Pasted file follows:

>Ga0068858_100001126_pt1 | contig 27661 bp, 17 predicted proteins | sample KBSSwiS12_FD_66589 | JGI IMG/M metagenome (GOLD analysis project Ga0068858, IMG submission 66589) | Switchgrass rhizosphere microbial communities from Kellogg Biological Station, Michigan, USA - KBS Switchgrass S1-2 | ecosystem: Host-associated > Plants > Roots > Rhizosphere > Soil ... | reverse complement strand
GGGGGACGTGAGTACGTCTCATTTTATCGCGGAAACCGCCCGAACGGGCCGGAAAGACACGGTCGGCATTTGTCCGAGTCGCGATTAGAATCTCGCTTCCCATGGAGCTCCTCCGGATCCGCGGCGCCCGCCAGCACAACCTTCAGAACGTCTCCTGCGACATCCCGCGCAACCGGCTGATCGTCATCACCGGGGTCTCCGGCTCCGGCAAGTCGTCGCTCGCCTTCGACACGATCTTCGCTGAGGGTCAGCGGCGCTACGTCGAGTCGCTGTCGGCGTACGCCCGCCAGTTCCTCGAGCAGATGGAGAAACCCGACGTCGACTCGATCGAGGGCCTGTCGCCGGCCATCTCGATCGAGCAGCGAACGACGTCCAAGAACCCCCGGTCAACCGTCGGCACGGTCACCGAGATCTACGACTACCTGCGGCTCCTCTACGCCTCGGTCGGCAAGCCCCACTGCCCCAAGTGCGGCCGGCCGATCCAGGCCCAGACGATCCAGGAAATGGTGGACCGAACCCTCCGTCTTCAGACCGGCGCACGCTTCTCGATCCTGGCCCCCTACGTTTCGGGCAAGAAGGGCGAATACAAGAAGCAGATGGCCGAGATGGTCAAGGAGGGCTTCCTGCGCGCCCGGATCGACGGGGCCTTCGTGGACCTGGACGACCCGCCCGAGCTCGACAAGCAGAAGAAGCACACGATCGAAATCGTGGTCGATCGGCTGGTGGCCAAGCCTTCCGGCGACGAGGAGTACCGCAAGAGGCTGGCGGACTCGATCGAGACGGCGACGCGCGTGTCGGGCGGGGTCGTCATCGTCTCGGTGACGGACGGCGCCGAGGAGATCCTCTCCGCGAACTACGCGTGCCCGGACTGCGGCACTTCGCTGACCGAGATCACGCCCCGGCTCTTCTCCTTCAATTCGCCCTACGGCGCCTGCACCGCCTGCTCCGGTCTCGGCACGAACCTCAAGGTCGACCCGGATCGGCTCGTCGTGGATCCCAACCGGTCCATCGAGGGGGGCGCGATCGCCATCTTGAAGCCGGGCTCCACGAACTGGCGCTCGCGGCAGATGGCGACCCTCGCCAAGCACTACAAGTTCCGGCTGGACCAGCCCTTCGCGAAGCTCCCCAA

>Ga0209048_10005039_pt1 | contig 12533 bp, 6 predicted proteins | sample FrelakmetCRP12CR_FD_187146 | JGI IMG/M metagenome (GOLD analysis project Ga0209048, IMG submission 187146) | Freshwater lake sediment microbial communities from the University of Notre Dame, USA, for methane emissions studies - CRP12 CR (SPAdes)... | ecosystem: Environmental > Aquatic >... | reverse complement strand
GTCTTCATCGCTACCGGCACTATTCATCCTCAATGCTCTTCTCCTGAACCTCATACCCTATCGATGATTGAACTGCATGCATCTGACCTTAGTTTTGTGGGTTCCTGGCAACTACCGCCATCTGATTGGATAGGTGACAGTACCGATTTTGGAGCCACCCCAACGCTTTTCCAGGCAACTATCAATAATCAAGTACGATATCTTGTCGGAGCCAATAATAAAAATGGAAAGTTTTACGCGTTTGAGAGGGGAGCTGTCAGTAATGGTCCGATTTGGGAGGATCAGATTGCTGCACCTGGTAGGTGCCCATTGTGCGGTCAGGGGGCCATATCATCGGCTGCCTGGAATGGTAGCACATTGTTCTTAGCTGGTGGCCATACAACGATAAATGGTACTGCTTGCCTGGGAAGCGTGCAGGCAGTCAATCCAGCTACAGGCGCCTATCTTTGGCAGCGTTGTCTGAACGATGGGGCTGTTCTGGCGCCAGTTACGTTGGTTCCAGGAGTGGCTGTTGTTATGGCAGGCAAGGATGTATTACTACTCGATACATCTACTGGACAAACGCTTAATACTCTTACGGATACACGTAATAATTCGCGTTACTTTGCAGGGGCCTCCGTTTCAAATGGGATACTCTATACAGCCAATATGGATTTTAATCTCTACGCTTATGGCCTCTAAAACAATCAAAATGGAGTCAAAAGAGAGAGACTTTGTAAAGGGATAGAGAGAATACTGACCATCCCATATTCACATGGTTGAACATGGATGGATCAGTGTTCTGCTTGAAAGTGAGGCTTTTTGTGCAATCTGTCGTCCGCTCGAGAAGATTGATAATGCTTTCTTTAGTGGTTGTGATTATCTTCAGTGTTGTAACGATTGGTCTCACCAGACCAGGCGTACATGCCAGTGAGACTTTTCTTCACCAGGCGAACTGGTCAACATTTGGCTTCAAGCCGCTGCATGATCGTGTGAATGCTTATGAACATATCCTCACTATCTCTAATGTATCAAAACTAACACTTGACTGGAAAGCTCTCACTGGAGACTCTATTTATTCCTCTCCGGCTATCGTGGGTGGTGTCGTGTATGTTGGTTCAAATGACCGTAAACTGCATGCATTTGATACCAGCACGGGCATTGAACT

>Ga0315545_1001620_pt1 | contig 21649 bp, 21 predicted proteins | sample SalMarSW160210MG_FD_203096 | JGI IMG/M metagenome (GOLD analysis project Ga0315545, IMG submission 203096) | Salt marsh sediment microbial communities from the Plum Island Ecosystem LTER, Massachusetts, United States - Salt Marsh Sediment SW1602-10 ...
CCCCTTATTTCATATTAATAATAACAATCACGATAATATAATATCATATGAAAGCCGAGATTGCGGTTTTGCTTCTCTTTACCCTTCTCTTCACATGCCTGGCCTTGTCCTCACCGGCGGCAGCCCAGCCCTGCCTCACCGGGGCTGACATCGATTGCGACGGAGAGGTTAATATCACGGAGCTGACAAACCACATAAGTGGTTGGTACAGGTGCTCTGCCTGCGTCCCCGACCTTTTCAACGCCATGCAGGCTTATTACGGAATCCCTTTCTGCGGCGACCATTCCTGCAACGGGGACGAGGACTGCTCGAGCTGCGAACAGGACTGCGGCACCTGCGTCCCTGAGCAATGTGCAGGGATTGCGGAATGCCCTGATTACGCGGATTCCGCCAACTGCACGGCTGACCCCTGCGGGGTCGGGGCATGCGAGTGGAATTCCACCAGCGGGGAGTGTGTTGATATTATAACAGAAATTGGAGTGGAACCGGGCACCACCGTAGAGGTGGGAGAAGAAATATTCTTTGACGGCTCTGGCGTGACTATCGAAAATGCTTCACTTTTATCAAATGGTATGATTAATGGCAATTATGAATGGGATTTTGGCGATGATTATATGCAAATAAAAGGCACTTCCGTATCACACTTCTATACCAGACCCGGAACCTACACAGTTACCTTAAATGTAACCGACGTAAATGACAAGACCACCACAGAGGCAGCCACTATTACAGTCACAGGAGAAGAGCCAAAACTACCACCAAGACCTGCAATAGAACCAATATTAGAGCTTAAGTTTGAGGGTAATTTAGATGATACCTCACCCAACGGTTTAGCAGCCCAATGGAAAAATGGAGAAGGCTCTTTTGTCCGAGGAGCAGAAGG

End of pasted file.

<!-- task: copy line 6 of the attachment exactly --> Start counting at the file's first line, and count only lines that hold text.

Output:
CCCCTTATTTCATATTAATAATAACAATCACGATAATATAATATCATATGAAAGCCGAGATTGCGGTTTTGCTTCTCTTTACCCTTCTCTTCACATGCCTGGCCTTGTCCTCACCGGCGGCAGCCCAGCCCTGCCTCACCGGGGCTGACATCGATTGCGACGGAGAGGTTAATATCACGGAGCTGACAAACCACATAAGTGGTTGGTACAGGTGCTCTGCCTGCGTCCCCGACCTTTTCAACGCCATGCAGGCTTATTACGGAATCCCTTTCTGCGGCGACCATTCCTGCAACGGGGACGAGGACTGCTCGAGCTGCGAACAGGACTGCGGCACCTGCGTCCCTGAGCAATGTGCAGGGATTGCGGAATGCCCTGATTACGCGGATTCCGCCAACTGCACGGCTGACCCCTGCGGGGTCGGGGCATGCGAGTGGAATTCCACCAGCGGGGAGTGTGTTGATATTATAACAGAAATTGGAGTGGAACCGGGCACCACCGTAGAGGTGGGAGAAGAAATATTCTTTGACGGCTCTGGCGTGACTATCGAAAATGCTTCACTTTTATCAAATGGTATGATTAATGGCAATTATGAATGGGATTTTGGCGATGATTATATGCAAATAAAAGGCACTTCCGTATCACACTTCTATACCAGACCCGGAACCTACACAGTTACCTTAAATGTAACCGACGTAAATGACAAGACCACCACAGAGGCAGCCACTATTACAGTCACAGGAGAAGAGCCAAAACTACCACCAAGACCTGCAATAGAACCAATATTAGAGCTTAAGTTTGAGGGTAATTTAGATGATACCTCACCCAACGGTTTAGCAGCCCAATGGAAAAATGGAGAAGGCTCTTTTGTCCGAGGAGCAGAAGG